- Of the 309 local authorities in England, the five fastest growing areas in relative terms are all London boroughs. The total population of the borough of the City of London has grown the fastest year-on-year at 4.1% over the decade. In 2020 there were just over 3,600 more residents than in 2010.
- There were six authorities which saw their total populations decline between 2010 and 2020, these being Barrow-in-Furness and Copeland (both of which saw an annual decline of 0.4% over the ten years), Blackpool (with a 0.3% annual decrease), Kensington and Chelsea (with a 0.2% annual decrease), Scarborough (0.03% annual decrease) and the Isles of Scilly (with a 0.01% annual decrease between 2010 and 2020).
- 35 local authorities experienced a decrease in the number of people aged 0-15 between 2010 and 2020. This includes the Derbyshire Dales (with a decrease of over 1,300 people in this age cohort or a loss of 1.1% per annum), the Isles of Scilly (23 – 0.7% per annum), Eden (580 – 0.7% per annum) and Barrow-in-Furness (1,100 – 0.7% per annum).
- In the 16-64 age band, Tower Hamlets saw the largest absolute population increase between 2010 and 2020 at just over 60,000 additional people – equating to growth of 2.9% per annum. In absolute terms, Tower Hamlets was followed by Birmingham with 53,300 additional people aged 16-64, representing growth of 0.8% p.a. Between 2010 and 2020, more than one third of local authorities in England saw a decrease in the number of people aged 16-64, with the largest absolute decreases seen in Kensington and Chelsea (just over 11,315 fewer people – an annual decrease of 1%), East Riding of Yorkshire (10,700 people – 0.5% p.a.) and Ealing with a decrease of 10,400 16-64 year olds over the decade (0.5% p.a.).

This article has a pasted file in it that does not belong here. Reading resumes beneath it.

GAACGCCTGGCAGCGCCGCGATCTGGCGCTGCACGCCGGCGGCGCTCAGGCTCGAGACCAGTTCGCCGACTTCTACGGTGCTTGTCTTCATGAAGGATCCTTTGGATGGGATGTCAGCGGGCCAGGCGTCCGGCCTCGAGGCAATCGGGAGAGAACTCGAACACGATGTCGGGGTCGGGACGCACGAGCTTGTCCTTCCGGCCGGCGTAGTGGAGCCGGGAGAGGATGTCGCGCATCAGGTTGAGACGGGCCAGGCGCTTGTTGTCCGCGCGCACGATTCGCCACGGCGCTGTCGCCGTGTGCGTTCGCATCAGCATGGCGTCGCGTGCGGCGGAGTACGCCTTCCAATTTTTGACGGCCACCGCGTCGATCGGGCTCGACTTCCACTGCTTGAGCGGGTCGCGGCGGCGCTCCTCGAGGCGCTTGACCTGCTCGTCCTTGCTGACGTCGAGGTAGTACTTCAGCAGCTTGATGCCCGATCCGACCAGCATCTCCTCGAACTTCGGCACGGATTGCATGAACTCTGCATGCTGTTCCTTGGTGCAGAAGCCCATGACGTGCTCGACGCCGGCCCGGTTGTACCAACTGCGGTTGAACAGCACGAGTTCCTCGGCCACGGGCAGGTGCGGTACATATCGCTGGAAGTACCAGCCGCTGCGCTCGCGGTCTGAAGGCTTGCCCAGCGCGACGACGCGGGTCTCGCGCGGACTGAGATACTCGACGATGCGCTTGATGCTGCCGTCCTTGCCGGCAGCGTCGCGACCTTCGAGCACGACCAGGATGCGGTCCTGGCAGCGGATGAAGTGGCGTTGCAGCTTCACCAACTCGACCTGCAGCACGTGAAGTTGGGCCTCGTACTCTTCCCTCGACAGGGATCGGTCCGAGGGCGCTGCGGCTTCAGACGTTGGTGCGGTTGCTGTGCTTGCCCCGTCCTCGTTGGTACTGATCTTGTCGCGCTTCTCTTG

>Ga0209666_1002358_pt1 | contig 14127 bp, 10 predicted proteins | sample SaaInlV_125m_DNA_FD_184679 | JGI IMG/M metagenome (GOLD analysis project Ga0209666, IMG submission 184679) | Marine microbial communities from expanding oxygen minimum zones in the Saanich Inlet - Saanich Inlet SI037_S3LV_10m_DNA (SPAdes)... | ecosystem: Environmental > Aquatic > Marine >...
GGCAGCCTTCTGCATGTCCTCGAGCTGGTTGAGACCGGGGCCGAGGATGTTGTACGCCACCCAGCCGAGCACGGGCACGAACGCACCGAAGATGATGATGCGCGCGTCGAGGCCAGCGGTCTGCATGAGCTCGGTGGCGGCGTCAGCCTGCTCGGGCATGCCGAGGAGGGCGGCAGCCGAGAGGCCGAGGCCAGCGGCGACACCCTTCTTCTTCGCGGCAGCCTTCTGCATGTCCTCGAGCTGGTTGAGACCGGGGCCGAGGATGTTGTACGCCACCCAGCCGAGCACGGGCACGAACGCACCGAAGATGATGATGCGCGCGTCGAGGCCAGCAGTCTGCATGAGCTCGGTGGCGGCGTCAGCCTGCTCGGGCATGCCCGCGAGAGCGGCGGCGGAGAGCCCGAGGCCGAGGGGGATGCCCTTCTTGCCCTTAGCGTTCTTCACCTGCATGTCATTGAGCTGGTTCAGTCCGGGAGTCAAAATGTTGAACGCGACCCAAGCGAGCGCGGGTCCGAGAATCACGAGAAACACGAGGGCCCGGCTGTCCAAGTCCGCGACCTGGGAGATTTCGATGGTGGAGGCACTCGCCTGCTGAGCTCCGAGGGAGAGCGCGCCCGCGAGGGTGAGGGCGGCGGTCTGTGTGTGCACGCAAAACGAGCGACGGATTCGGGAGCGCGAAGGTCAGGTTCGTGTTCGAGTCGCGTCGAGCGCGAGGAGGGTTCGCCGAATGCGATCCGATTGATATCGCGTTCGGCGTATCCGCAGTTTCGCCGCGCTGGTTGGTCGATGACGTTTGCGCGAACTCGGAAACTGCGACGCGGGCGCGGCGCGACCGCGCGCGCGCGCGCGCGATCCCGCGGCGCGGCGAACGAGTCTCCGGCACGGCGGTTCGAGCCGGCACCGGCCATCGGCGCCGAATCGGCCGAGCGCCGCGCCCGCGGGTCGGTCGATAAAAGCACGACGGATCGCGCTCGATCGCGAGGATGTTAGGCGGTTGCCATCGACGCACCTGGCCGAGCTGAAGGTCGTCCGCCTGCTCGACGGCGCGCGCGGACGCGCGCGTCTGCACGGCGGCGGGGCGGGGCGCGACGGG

- Every local authority in England saw growth in its population aged 65+ from 2010-20. The City of London had the highest relative growth at 5.2% per annum (an additional 700 people over the ten years) and Cornwall had the highest absolute increase in people aged 65+, seeing an additional 31,400 more people in the cohort over the decade (growth of 2.5% p.a.).
The Map shows the percentage annual population growth for each local authority in England between 2010 and 2020.
Please click on the individual local authorities on the map for further information.
Implications of the data
In line with trends identified from previous ONS population data releases over the last few years, the increase in the number of people aged 65+ over the last decade has been significant. Furthermore, ONS projections indicate that elderly people will account for an increasing share of total population in the future. This will have a number of implications, including putting pressure on the social care system and the type of housing required in areas. The role played by assisted living and extra scheme schemes in meeting future housing need is likely to become prominent in this respect, however it is also important to remember that areas must continue to deliver housing stock that is attractive to people of all ages – including those of working age.
London and the South East have been the main drivers of population growth in England over the last decade. Other parts of the country will need to see higher levels of growth if the government’s aim of rebalancing the economy is to be achieved, a point which arguably takes on even more importance in light of the covid-19 pandemic and its impact on the economy.
Should you wish to discuss the population data for an area in more detail, please contact a member of the Economics Team.